April 25, 2020 — On Thursday, Ore. Gov. Kate Brown released a roadmap for lifting restrictions on the state’s hospitals, including the resumption of elective procedures.
“You have to have an adequate supply of PPE (personal protective equipment), you have to have in-patient capacity and you have to have testing and testing results in a reasonable period of time,” explained PeaceHealth Peace Harbor Chief Administrative Officer Jason Hawkins. “If you have most of those things in place, and a few other things, you can start to do elective procedures, effective May 1, up to 50 percent of what you were doing pre-coronavirus.”
Hawkins stated that with the preparations the medical center has made during the initial stages of the novel coronavirus COVID-19 pandemic, Peace Harbor is “well positioned” to meet the criteria before the May 1 deadline. The preparations include the hospital’s recent introduction of rapid COVID-19 testing, a meticulous plan to ensure patient safety within the confines of the hospital, and an early push to store PPE.
“Our goal is for this to be the safest part of Florence,” Hawkins said. “People should feel comfortable coming here. I think we’re accomplishing that with our protocols that we put in place.”
This is not to say that the hospital is expecting to turn to full capacity any time soon, as the hospital still must be prepared for a possible surge in COVID-19 cases.
“We want to be thoughtful on any elective procedures we do, that maybe would use a significant amount of resources, like transfusions and such. We need to be thoughtful about it being medically necessary,” he said.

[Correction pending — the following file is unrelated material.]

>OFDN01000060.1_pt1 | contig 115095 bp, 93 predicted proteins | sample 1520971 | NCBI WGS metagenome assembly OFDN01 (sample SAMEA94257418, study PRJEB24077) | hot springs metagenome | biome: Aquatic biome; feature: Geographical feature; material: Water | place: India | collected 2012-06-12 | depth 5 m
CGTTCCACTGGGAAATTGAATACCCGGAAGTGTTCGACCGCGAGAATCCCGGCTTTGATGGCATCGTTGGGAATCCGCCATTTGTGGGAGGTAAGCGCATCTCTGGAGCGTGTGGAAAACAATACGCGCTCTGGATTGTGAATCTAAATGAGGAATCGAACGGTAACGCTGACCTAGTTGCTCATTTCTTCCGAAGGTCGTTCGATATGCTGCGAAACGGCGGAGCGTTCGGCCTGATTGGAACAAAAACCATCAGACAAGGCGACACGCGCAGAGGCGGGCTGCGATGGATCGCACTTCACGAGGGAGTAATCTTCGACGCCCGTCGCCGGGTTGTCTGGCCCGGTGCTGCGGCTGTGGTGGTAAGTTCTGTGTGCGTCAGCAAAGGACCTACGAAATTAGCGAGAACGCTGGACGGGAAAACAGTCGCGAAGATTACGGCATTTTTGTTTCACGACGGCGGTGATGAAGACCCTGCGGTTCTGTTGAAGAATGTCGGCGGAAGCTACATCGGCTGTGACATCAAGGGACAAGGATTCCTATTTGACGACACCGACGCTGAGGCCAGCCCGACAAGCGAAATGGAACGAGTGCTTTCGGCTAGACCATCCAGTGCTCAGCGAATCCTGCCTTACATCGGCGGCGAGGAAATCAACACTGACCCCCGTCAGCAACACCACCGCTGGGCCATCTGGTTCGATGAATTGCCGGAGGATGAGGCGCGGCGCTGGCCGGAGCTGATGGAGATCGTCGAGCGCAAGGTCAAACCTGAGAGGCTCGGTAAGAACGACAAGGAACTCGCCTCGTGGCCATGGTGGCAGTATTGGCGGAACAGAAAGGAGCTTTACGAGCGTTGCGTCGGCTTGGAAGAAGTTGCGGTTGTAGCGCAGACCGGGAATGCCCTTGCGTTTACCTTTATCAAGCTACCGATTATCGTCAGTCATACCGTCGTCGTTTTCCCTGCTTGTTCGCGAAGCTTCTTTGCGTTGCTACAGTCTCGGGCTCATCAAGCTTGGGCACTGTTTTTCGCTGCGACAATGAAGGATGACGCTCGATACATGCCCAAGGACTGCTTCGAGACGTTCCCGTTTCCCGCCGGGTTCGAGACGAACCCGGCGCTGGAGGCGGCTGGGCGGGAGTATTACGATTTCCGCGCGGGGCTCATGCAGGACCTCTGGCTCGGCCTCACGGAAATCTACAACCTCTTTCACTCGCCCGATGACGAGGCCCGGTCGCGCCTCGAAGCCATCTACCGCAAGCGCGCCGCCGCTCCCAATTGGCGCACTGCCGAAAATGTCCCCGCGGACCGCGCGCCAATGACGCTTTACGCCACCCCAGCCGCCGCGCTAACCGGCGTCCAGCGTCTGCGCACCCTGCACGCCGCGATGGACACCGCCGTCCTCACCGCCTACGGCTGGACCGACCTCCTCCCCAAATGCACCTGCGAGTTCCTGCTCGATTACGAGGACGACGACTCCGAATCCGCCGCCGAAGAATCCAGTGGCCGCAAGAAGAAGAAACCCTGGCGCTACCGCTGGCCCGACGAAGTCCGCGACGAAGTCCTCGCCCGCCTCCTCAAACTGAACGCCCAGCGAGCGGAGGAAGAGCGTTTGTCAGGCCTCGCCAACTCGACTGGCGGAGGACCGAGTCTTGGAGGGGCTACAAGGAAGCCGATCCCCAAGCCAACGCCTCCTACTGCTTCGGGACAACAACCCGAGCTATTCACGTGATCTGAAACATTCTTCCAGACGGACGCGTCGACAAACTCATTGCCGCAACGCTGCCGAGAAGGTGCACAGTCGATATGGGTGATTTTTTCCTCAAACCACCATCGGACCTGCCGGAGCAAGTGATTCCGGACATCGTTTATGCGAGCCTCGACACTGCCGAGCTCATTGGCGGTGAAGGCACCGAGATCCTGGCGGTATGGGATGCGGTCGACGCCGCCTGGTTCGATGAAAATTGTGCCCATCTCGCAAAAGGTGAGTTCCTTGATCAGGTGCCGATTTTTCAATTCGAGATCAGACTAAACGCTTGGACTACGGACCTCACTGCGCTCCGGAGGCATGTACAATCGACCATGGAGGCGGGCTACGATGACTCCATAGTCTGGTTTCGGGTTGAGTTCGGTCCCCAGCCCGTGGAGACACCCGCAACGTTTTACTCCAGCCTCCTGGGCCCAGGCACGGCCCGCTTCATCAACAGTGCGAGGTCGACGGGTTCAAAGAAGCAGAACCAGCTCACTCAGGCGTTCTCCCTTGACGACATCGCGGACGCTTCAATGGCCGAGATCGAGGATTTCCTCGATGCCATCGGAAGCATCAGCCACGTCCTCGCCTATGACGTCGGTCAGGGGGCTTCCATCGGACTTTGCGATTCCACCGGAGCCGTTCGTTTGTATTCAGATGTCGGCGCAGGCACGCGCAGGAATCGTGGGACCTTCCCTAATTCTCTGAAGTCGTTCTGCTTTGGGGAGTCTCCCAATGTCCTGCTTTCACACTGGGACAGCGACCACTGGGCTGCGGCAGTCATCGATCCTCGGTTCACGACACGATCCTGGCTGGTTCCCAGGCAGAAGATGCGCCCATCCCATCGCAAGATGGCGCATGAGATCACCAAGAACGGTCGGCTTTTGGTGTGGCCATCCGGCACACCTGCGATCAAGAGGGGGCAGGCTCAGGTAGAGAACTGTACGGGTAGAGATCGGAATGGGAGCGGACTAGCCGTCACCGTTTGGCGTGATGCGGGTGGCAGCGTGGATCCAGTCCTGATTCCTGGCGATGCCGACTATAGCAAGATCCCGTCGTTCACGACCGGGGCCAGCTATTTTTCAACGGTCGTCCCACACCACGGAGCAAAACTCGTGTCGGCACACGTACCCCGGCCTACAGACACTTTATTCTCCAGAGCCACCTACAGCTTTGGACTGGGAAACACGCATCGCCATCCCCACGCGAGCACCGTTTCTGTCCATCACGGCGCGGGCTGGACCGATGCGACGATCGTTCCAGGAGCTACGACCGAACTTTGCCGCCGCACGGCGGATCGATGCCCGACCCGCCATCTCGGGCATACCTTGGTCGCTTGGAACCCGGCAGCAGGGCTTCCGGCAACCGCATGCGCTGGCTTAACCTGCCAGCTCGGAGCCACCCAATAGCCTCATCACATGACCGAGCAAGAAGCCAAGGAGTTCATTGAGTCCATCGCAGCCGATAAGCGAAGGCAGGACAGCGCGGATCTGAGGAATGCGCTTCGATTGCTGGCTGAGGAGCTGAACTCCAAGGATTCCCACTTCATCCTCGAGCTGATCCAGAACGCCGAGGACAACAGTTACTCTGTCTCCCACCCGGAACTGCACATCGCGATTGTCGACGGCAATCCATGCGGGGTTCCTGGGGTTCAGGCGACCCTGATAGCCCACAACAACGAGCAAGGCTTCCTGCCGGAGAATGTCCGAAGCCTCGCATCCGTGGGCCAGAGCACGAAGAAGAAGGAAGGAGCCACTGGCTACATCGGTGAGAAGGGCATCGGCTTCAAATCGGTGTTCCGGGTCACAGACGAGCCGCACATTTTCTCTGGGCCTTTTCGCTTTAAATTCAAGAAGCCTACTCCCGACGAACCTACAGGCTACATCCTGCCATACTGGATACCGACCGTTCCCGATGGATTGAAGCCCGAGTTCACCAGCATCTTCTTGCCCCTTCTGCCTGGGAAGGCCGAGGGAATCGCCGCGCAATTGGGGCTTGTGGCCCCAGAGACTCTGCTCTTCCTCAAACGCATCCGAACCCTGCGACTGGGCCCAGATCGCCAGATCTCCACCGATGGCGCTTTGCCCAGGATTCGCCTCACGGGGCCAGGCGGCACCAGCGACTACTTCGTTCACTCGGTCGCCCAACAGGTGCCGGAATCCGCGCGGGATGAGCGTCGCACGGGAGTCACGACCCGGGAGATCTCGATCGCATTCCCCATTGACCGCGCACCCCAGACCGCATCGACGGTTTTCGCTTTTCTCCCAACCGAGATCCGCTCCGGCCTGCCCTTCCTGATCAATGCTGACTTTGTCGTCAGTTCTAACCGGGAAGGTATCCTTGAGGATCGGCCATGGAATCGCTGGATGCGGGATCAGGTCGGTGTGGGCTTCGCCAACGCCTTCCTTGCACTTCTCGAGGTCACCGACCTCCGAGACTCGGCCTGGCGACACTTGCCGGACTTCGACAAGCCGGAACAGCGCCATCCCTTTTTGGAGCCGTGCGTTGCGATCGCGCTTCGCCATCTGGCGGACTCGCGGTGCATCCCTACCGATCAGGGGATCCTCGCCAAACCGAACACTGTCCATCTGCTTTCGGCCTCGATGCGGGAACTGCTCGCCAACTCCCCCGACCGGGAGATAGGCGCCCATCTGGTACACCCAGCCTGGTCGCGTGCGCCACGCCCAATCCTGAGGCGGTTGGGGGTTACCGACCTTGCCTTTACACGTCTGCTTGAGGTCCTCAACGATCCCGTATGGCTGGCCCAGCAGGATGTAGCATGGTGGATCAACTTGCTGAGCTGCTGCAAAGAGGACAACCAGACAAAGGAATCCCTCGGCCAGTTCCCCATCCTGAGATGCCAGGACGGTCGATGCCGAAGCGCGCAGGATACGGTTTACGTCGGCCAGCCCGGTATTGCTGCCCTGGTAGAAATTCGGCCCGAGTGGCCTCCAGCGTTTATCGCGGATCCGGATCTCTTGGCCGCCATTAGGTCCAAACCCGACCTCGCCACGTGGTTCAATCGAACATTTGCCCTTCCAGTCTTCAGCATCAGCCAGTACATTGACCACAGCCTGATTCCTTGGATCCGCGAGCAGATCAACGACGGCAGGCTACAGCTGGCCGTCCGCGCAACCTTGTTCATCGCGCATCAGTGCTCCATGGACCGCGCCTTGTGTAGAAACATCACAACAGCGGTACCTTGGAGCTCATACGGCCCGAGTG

But still, Peace Harbor is encouraging people to keep in contact with their providers for care.
“If you need to be here, whether it’s an emergency — whatever that is — it’s a safe place to come,” said William Foster, medical director of the emergency department. “Providers will be reaching out to them to reschedule things they had in the past, eventually to get that back on track. But patients can always call up the provider and say, ‘Hey, can we move forward?’ If people had been scheduled, eventually they should be contacted in the next couple of weeks, whether it be a routine mammogram that needed to be put on hold, or other procedures.”
When the state first locked down, all “elective procedures” were barred by the governor’s order.
“We took that very literally,” Foster said. “The only procedures that we’ve been doing are truly emergency procedures. Partly, that was wanting to conserve PPE while not knowing how big the surge was going to be.”
But only focusing on emergency procedures caused a dip in patients, not just those who wanted elective surgery, but for emergencies as well.
“We have seen our emergency department volume go down during this quarantine period,” said Robin Allen, director of clinical services. “We’ve seen incidents where patients have not come in when they should have. They waited until later, and then had more serious issues. I think people have been told to stay home, so things they may have come in for before, they’re holding back on and not coming in until the symptoms are so bad that it becomes a big issue.”
Ignoring symptoms can cause issues, including having patients being admitted to the hospital when they normally didn’t need to be.
“We want them to come in if they normally would have come in,” Allen said. “We don’t want them staying at home thinking, ‘Oh, I can wait this out.’ If someone has something serious going on, whether it be chest pain or symptoms of a stroke, we don’t want them waiting at home to see it resolve. They need to get in here.”
Another example of an issue would be someone who needs a hip replacement.
“If you have severe pain, and you’re taking a bunch of opiates to get by, this is not like, ‘Oh, I just want to get my hip done,’” Foster said. “There’s actual pain involved.”
Testing was also put on hold.